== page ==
Why I Turned Down an Interview with Google

Around the time I was graduating from Utah State University I went on a massive job hunt.  The aim of this massive job hunt was more to garner interviewing chops, as well as to experience as many different companies and their interview process as I could.  During that time I got offers from a bunch of great companies and got to visit many different corporate campuses all over the United States.


The obvious front runner for every computer science major is Google.  To many of us Google represents the pinnacle of computer science.  They pay really well, they have a great company culture, they’re illustrious, they’ve got great brand recognition for non-technical people, and the interview is well known as one of the most difficult. They also have the 20% rule (that doesn’t actually exist), which peaked my interest above all else.

My thought was, I’ll prepare for an interview with Google, and if I don’t manage to land an interview or get an offer, hopefully those skills will be transferable to other interviews at other companies.  As luck would have it, I did manage to interview at Google, and, as luck would have it, I also managed to not receive an offer.  However, I did receive offers from every other company that I interviewed with.


One of the most intriguing processes I went through was at Amazon.  In fact, I didn’t even have an on-site interview.  The interview process for college graduates at Amazon at the time involved an online pre-screen (nearly every other company also has this, including Google).  After this, you’re given a proctored online behavioral assessment, immediately followed by a coding assessment, which is also proctored.  At the time, I thought this proctored assessment was taking the place of a phone screen and would ultimately lead to an on-site interview.  I took it, and did relatively well.  I knew I did well because before the interview process I searched for what the assessment generally involved and found there were a certain number of coding questions.  I finished these and had time to spare, so I clicked complete, thinking “great, I’ll get called for an on-site”, instead yet another coding problem came up, this one more difficult that the previous ones.  I couldn’t quite get all of the tests to pass and eventually ran out of time.  After a few weeks I got an email from an Amazon recruiter saying something along the lines of “we’d like to move forward” and nothing else.  Again, I was thinking “great, I’ll get an on-site at Amazon”.  A few more weeks pass, and I’m directly sent an offer letter via email.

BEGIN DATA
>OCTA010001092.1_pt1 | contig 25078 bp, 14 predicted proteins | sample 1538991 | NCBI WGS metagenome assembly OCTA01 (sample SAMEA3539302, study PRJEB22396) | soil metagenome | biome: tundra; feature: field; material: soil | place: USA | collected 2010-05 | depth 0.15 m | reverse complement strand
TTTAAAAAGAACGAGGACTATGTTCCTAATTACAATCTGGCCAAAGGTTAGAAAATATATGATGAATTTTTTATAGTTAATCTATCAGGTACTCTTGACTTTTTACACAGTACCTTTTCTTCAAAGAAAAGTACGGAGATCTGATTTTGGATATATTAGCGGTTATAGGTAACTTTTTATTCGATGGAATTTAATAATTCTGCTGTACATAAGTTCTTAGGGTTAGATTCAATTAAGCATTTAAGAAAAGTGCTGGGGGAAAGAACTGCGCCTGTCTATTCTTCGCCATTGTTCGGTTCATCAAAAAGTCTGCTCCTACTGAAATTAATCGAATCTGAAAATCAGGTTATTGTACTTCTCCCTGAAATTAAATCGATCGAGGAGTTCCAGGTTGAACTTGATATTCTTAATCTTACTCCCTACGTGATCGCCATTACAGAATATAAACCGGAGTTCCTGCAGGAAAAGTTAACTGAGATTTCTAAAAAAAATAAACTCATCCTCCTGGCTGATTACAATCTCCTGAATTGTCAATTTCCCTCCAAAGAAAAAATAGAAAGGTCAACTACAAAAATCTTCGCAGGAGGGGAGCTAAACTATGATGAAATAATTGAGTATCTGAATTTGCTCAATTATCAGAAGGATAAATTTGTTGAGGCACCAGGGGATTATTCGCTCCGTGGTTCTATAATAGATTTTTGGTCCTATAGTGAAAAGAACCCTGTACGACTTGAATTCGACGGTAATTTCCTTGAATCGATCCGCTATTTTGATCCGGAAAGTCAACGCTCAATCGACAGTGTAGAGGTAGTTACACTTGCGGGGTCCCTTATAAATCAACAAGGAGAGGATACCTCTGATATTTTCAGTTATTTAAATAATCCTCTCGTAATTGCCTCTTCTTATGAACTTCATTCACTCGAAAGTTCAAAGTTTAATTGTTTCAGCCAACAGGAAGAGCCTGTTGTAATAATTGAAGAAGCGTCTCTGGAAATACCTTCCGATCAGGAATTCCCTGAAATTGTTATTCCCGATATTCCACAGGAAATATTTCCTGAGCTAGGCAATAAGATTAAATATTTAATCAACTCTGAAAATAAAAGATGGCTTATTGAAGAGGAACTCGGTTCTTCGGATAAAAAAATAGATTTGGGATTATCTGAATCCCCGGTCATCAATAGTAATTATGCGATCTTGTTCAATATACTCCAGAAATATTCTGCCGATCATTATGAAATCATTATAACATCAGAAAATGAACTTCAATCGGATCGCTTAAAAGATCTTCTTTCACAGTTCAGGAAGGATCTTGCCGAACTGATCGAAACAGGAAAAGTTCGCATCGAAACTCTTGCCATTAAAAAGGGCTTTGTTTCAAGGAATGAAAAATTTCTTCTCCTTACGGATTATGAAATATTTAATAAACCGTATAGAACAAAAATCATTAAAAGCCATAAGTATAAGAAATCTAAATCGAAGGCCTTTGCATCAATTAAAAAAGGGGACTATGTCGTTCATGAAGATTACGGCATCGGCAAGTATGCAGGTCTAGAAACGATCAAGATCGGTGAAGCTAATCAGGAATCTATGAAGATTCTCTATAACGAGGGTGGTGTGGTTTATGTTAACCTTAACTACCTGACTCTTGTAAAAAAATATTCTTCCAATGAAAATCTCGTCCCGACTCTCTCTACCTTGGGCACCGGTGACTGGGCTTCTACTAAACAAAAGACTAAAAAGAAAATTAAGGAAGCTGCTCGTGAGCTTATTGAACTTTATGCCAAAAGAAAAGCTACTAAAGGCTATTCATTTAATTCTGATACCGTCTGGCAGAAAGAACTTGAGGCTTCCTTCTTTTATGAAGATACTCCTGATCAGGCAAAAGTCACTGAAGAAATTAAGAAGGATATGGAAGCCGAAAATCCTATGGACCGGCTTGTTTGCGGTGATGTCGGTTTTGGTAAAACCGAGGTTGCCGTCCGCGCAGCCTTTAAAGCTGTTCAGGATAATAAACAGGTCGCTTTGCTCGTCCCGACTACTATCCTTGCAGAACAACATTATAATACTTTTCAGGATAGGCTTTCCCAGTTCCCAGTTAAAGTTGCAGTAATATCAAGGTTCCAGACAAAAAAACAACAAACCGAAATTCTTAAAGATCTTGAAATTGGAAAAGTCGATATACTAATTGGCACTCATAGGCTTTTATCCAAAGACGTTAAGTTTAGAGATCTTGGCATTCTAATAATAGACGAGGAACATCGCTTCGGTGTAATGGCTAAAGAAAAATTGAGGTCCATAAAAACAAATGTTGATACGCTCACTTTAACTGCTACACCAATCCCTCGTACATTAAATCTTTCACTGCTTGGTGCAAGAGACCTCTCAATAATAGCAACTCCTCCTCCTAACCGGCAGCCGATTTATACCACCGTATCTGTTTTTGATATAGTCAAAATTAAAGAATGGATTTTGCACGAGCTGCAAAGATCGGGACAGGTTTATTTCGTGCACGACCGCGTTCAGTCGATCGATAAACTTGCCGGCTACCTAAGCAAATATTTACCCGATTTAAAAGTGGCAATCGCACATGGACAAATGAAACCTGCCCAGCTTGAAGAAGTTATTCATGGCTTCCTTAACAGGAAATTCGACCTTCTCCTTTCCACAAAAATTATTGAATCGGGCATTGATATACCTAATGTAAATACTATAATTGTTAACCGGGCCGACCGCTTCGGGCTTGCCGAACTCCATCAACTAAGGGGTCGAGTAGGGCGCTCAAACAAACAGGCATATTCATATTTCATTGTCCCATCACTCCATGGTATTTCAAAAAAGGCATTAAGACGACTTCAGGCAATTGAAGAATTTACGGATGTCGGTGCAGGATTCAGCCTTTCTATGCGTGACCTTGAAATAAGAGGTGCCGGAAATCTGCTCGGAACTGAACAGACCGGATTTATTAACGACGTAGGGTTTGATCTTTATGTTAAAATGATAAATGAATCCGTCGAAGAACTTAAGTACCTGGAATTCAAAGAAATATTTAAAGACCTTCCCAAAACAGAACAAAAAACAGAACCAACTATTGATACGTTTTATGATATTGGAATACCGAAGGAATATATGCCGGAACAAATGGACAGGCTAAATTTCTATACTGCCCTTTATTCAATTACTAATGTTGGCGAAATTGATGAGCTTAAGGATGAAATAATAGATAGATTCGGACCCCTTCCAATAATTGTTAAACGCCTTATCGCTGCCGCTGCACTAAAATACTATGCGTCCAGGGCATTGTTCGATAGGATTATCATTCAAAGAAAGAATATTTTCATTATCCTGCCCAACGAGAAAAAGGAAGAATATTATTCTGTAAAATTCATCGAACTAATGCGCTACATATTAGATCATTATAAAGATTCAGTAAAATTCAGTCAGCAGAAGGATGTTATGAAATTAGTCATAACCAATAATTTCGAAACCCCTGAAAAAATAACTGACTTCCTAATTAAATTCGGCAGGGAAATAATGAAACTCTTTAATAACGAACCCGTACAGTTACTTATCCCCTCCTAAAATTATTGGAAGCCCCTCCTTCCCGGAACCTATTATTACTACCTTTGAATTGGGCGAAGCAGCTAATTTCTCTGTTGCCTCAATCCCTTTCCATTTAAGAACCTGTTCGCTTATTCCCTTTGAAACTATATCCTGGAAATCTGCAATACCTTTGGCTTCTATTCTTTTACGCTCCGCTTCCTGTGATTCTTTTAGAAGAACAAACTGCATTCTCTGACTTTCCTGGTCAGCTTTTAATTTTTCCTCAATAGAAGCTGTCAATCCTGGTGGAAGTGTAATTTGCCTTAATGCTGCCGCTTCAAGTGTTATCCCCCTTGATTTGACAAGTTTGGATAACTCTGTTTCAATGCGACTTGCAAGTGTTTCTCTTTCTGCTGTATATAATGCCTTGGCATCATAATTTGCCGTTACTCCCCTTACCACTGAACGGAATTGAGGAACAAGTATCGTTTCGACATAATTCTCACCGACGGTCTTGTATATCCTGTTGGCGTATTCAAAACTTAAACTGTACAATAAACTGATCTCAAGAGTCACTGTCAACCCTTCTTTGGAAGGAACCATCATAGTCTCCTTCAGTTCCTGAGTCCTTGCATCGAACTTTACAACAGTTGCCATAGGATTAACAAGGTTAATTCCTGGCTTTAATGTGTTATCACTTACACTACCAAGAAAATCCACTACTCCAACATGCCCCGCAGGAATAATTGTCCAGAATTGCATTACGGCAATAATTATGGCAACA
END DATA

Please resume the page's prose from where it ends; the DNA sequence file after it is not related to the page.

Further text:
IBM Watson

Contrast this to how IBM handled the offer process.  I did a similar online coding assessment, which I had to do in a language I wasn’t terribly familiar with (the choices were Python and Java).  I then had a phone screen which went extremely well.  Rather than moving forward with an on-site or directly to an offer I was sent an invitation to some bizarre hiring event in Atlanta.  Mind you, I was still a student at USU and the event was scheduled near to midterms or finals (I don’t remember which).  I was also trying to prepare for interviews at this time, so I was spending all of my time on weekends and after work/school working through algorithm questions.  It felt like a waste of resources, especially considering after searching for what the hiring event entailed I found out that everyone would receive an offer from IBM regardless of how they performed at the event.  For these reasons I tried to get out of going, but was told that if I didn’t attend I wouldn’t be given an offer.